“Does This Vehicle Belong to You?” Processing the Language of Policing for Improving Police-Community Relations
Police body-worn cameras have the potential to play an important role in understanding and improving police-community relations. In this talk I describe a series of studies conducted by our large interdisciplinary team at Stanford that use speech and natural language processing on body-camera recordings to model the interactions between police officers and community members in traffic stops. We use text and speech features to automatically measure linguistic aspects of the interaction, from discourse factors like conversational structure to social factors like respect. I describe the differences we find in the language directed toward black versus white community members, and offer suggestions for how these findings can be used to help improve the fraught relations between police officers and the communities they serve.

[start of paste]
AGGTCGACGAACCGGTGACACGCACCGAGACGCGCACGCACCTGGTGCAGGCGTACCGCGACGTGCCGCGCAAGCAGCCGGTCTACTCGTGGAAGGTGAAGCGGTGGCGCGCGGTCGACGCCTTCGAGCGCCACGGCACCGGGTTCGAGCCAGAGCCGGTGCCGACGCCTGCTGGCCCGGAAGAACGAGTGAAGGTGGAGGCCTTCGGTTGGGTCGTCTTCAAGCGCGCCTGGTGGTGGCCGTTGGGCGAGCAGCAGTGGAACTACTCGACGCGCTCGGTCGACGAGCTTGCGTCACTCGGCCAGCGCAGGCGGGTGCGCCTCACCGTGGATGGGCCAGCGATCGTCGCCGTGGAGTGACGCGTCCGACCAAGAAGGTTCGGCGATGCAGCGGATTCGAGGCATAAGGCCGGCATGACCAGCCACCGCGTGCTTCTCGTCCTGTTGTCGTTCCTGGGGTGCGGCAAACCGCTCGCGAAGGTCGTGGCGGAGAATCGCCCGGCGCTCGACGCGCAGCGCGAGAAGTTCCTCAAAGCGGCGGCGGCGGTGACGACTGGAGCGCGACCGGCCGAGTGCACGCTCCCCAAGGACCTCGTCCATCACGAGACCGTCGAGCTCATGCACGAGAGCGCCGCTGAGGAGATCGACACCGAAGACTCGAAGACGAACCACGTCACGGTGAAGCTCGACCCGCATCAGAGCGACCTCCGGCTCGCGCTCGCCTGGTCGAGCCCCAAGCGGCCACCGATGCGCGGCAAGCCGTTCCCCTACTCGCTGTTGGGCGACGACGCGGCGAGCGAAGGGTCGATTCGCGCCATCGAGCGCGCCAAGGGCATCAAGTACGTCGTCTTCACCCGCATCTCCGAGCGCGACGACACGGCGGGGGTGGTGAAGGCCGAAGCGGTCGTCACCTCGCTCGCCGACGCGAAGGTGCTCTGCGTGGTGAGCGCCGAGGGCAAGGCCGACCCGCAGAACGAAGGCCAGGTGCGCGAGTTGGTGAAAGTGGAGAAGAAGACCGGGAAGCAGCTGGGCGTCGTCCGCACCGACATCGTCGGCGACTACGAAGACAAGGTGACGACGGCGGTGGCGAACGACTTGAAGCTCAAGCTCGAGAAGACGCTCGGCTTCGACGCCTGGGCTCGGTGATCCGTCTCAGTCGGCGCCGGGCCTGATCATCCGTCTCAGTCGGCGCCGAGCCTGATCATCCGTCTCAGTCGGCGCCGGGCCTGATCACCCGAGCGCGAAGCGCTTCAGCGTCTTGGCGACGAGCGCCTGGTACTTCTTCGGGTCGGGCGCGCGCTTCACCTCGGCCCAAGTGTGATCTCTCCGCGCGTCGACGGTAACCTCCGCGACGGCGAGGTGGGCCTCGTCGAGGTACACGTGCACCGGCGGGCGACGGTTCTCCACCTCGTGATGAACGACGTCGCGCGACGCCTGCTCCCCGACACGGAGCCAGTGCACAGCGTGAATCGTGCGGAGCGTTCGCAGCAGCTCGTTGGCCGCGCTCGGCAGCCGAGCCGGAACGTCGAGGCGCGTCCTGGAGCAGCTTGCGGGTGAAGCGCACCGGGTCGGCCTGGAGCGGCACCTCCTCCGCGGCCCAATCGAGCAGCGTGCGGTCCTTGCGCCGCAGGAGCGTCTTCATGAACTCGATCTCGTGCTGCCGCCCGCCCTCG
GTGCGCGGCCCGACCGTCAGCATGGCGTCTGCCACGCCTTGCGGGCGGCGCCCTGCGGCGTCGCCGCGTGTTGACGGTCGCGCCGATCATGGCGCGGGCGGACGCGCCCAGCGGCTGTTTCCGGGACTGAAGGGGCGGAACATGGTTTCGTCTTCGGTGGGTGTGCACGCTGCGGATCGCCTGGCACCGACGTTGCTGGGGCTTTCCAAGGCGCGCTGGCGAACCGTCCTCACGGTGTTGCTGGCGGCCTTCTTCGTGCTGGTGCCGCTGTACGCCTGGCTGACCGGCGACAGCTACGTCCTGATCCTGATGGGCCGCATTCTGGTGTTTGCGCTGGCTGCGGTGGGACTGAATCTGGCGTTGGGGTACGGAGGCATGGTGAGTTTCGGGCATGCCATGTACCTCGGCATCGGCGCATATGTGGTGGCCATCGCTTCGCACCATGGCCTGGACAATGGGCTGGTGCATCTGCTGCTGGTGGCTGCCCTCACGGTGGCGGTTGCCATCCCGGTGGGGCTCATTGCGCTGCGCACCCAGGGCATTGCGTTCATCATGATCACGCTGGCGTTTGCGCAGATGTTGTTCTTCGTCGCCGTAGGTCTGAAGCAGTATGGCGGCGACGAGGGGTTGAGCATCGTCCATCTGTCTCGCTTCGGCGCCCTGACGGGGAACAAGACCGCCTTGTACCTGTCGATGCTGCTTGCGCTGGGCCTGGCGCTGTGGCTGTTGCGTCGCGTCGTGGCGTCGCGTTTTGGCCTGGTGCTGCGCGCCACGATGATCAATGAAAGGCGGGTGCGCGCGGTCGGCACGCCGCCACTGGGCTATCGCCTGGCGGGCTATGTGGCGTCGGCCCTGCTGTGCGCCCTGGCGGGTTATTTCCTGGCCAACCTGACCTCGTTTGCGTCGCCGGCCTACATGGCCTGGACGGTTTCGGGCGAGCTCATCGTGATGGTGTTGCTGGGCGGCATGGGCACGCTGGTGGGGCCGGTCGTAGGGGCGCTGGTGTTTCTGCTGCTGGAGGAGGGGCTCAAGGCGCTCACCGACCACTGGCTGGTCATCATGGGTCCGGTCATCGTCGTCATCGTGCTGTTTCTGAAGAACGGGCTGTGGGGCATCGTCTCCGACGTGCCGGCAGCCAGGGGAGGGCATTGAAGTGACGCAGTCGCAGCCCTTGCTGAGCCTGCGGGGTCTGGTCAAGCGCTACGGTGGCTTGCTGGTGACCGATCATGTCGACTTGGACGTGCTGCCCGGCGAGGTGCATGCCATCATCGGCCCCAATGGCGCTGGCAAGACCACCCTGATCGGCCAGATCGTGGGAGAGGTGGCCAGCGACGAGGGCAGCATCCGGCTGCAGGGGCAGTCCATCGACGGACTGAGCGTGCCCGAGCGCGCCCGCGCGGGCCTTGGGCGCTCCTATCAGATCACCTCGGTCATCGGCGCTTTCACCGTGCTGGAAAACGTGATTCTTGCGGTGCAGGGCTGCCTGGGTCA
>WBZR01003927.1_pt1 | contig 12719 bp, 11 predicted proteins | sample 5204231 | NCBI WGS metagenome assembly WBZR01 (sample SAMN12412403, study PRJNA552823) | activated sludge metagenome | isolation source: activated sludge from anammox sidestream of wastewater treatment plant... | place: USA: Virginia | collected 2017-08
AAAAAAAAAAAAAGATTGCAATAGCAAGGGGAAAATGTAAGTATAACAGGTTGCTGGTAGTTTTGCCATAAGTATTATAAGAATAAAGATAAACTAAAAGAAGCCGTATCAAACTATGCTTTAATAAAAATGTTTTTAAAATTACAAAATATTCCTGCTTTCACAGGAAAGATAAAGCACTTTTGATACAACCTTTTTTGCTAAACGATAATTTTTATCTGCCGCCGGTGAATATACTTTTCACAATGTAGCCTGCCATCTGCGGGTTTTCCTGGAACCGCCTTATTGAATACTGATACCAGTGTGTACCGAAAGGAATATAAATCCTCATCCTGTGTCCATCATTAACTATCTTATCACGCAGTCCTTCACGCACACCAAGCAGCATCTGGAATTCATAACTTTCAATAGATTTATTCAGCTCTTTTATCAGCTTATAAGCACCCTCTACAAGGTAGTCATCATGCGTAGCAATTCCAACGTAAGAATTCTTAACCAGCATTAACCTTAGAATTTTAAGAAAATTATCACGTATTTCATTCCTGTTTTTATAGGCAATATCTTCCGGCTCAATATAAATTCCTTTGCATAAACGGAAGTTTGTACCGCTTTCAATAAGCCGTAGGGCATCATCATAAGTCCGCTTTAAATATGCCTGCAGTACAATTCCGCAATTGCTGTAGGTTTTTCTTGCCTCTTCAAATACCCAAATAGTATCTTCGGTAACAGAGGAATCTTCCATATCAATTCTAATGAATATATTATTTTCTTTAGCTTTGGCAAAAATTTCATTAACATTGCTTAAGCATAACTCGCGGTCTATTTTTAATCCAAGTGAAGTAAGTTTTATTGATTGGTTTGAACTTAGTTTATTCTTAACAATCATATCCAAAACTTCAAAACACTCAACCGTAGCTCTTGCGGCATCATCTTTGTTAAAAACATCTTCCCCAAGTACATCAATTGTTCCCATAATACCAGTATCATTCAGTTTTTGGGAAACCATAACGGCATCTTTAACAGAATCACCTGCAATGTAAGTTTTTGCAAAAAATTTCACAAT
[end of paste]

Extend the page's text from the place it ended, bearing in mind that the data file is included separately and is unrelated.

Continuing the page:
Dan Jurafsky (BA linguistics '79, UC Berkeley; Ph.D. computer science ’92, UC Berkeley) is professor and chair of linguistics and professor of computer science at Stanford University. His research has focused on the extraction of meaning, intention, and affect from text and speech, on the processing of Chinese, and on applying natural language processing to the cognitive and social sciences. Dan is very interested in NLP education, and he co-writes the widely-used textbook Speech and Language Processing and co-taught the first massive open online class on natural language processing. The recipient of a 2002 MacArthur Fellowship, Dan is also a 2015 James Beard Award Nominee for his book The Language of Food: A Linguist Reads the Menu.